Clinic Escorts: Demonstrators or Worker Bees?

Well we’re right in the middle of 40 Days for Life’s annual intimidation campaign and so far, so good. Well, it’s been “good” if you count the fact that we’ve seen a steady increase in clinic escort support (thank you all!), while a fewer number of protesters than expected nevertheless harass our clinic by exploiting their own children with funny signs like “I vote prolife”; using bullhorns to shout at passersby (a tactic we’re pretty sure is illegal); and cheering when people honk at their “Honk if you love Jesus” sign, as if with every honk they have claimed some victory. But who wouldn’t honk for Jesus? I would honk for Jesus. I would also honk for people to get OUT OF THE ROAD I AM DRIVING IN, so it’s entirely possible, likely even, that 50 to 100 percent of those honks were directly related to errant protesters ignoring basic traffic rules and disturbing the peace by stepping in front of oncoming traffic to shove their grotesque homemade social studies project boards onto unsuspecting nice old ladies out for their Saturday drive. FOR SHAME.

While all this fanfare was happening amongst the eight or 10 protesters (never doubt that a few people can make a lot of noise), our 17 clinic escorts quietly lined the sidewalk near our clinic, occasionally ushering a patient past the protesters or helping patients or pedestrians understand they are not obligated to engage with the hatemongers, but mostly, we stood by, observed and didn’t draw a lot of attention to ourselves.

Which brings me to this week’s blog topic: The difference between protesting or demonstrating and being a clinic escort. Last week a young fella walked through what has come to be known as “the gauntlet” at our clinic, just looking, reading signs, being a generally curious young fella. He engaged the anti-choice protesters for several minutes in what looked like a healthy exchange of ideas before moving on. This happens occasionally. We are more or less in favor of this if A) the generally curious young person is clearly not a patient seeking health services at our clinic, and B) if this healthy exchange of ideas takes up several minutes of valuable harassment time of say, three to four protesters at once. However, this time, this generally curious young fella moved from the protesters to our clinic escorts to begin his targeted “What’s your position?” questioning. We are more or less not in favor of this if it A) distracts our attention in any way from our role as clinic escorts, which is our sole reason for being there, or B) no, that’s it, just A. (We encourage generally curious young people to stay curious, though. And if you are generally curious about becoming a clinic escort, we will begin offering trainings soon and you can ask all the questions you want and WE WILL ANSWER THEM.)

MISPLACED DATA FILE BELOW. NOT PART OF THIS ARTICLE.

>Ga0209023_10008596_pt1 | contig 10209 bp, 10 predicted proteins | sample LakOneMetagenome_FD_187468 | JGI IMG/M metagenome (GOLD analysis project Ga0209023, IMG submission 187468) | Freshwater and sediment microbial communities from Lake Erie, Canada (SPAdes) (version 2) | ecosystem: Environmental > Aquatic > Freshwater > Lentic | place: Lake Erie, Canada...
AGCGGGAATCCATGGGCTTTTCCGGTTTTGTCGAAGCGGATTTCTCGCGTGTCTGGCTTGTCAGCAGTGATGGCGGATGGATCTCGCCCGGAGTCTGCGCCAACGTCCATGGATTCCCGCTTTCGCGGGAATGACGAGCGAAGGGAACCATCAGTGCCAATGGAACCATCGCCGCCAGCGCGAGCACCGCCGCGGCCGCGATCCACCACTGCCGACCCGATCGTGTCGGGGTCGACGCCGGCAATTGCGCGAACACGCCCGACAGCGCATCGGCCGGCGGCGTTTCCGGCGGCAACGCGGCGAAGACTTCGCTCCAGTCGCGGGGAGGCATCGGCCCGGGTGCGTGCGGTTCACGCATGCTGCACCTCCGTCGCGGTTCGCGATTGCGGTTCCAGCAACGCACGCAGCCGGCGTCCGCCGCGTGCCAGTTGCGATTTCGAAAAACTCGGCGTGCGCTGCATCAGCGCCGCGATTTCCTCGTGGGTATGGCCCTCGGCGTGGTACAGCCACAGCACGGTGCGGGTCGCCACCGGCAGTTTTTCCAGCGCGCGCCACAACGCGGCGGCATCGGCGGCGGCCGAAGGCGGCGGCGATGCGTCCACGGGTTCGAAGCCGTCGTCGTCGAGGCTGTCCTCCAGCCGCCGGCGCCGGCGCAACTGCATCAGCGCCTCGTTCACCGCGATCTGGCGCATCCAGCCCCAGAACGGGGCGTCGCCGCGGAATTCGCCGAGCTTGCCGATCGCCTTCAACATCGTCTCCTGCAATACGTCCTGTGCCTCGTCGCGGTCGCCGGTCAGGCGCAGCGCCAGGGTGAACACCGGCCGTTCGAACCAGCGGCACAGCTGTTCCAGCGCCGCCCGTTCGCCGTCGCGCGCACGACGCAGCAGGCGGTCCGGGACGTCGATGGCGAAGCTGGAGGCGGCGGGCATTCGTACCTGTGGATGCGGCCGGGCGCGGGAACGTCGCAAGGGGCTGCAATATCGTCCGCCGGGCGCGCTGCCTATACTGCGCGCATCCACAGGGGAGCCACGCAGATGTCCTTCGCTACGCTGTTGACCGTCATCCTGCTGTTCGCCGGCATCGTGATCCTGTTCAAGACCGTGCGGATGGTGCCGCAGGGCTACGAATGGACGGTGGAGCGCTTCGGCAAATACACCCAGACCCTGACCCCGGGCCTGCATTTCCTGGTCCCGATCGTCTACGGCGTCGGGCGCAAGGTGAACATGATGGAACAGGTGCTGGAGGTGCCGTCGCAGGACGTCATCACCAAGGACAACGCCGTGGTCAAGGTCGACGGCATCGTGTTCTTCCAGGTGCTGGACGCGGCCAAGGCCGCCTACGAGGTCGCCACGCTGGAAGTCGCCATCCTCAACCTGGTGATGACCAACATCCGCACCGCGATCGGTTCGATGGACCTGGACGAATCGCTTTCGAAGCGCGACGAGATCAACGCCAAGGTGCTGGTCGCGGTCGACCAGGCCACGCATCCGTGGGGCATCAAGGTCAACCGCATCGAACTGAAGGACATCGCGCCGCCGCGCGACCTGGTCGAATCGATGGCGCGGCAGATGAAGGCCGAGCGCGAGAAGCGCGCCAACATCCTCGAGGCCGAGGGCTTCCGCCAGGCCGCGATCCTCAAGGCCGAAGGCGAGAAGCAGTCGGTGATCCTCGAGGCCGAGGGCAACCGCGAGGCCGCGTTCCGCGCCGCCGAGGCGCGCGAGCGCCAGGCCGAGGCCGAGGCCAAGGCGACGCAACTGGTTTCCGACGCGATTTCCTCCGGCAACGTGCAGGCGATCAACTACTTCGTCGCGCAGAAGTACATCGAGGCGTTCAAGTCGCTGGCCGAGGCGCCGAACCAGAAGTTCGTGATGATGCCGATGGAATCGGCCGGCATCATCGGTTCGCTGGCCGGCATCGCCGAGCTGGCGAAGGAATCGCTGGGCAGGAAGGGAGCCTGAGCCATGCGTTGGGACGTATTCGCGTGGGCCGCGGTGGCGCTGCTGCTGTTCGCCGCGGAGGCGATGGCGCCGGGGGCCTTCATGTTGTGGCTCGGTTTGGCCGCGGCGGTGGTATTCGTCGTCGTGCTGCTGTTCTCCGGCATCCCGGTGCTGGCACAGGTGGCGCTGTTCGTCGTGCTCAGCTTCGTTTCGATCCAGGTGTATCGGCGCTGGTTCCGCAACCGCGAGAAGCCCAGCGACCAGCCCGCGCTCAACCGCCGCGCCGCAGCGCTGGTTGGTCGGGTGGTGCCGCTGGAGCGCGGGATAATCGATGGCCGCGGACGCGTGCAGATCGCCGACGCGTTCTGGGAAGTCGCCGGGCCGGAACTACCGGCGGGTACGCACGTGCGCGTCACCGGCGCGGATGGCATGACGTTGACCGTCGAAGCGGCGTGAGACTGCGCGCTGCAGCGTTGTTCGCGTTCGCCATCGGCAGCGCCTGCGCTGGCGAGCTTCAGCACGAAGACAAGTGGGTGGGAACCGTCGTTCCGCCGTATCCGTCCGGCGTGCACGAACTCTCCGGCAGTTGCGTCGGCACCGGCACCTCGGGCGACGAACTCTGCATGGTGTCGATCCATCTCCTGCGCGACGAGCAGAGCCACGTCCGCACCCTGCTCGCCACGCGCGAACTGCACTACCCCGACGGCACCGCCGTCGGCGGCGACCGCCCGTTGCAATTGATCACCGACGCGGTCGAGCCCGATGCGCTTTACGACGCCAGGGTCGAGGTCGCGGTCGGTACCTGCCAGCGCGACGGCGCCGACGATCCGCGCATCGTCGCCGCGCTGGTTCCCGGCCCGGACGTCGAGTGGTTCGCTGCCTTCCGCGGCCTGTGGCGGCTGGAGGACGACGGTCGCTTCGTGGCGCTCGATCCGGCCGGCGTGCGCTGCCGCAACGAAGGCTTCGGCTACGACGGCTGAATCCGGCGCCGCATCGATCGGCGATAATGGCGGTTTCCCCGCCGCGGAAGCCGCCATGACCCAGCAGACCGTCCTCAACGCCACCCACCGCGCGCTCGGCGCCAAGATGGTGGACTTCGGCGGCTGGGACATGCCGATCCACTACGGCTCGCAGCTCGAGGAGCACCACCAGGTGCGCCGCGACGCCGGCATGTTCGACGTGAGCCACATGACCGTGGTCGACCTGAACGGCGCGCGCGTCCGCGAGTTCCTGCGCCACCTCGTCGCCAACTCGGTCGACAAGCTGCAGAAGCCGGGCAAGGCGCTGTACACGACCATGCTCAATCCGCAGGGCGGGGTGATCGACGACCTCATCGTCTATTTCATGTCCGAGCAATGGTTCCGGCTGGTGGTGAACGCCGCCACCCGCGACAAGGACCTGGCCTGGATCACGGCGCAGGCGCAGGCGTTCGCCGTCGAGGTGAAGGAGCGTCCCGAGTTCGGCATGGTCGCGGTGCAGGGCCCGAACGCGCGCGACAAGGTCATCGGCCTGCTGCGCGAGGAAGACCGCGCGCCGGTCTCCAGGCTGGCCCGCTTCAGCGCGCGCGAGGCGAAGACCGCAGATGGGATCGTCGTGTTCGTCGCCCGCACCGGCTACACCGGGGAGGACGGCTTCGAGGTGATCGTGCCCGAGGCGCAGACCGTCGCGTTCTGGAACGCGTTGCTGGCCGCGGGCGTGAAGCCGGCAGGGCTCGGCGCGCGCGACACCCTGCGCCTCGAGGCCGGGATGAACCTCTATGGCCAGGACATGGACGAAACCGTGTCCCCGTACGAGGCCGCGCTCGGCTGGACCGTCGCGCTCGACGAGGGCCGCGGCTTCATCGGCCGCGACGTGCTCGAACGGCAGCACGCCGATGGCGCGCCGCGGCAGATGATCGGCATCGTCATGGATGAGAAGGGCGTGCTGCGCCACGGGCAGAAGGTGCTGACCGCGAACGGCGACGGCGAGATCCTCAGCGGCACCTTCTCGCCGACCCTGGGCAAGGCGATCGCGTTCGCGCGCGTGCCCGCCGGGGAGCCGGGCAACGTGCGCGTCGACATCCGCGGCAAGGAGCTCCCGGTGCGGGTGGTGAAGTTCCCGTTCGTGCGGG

At L.A. for Choice, our role as clinic escorts is pretty simple. We are there to accompany clients who need to pass by protesters to reach the clinic and make sure their access is not hindered. We are not there to counter-protest, carry signs or engage in debate. To keep these boundaries clear and to make our efforts effective for the women we support, we clearly identify ourselves as clinic escorts; we coordinate with clinic management, property owners and local law enforcement to ensure property boundaries, parking and trespass laws are understood and enforced; and we do it all with a good attitude, because which would you rather look at when you’re walking the angry gauntlet of anti-choice ne’er-do-wells?

This?

Or this?

Lastly, women’s health news continues to dominate headlines–from the all-male House panel on birth control, to Rush Limbaugh using vile language and rhetoric against a women’s health advocate, to one of Rick Santorum’s advisors suggesting that women just put aspirin between their knees–making it almost impossible to narrow down which news is the most egregious/pertinent/important/cannot miss, but we’ll try:

  • What happened in Virginia is happening in your state, too.  Women face all kinds of restrictions and violations in accessing abortion care all across America, and although the transvaginal portion of the Virginia bill was dropped, the bill hasn’t been dismantled and may go through with the other provisions intact. And even if it doesn’t, seven states still require medically unnecessary ultrasounds prior to abortion care.
  • The My Health Is Not Up For Debate campaign is being driven by the National Women’s Law Center as a response to all the recent anti-abortion legislation. While much of the current public debate focuses on contraception, this campaign comes out very strongly in favor of abortion and abortion access. Check it out.
  • The study linking abortion to mental health issues is found to be false? What? You don’t say.

Happy International Women’s Day tomorrow, March 8, and National Day of Appreciation for Abortion Providers on Saturday, March 10! And as always, be safe out there.

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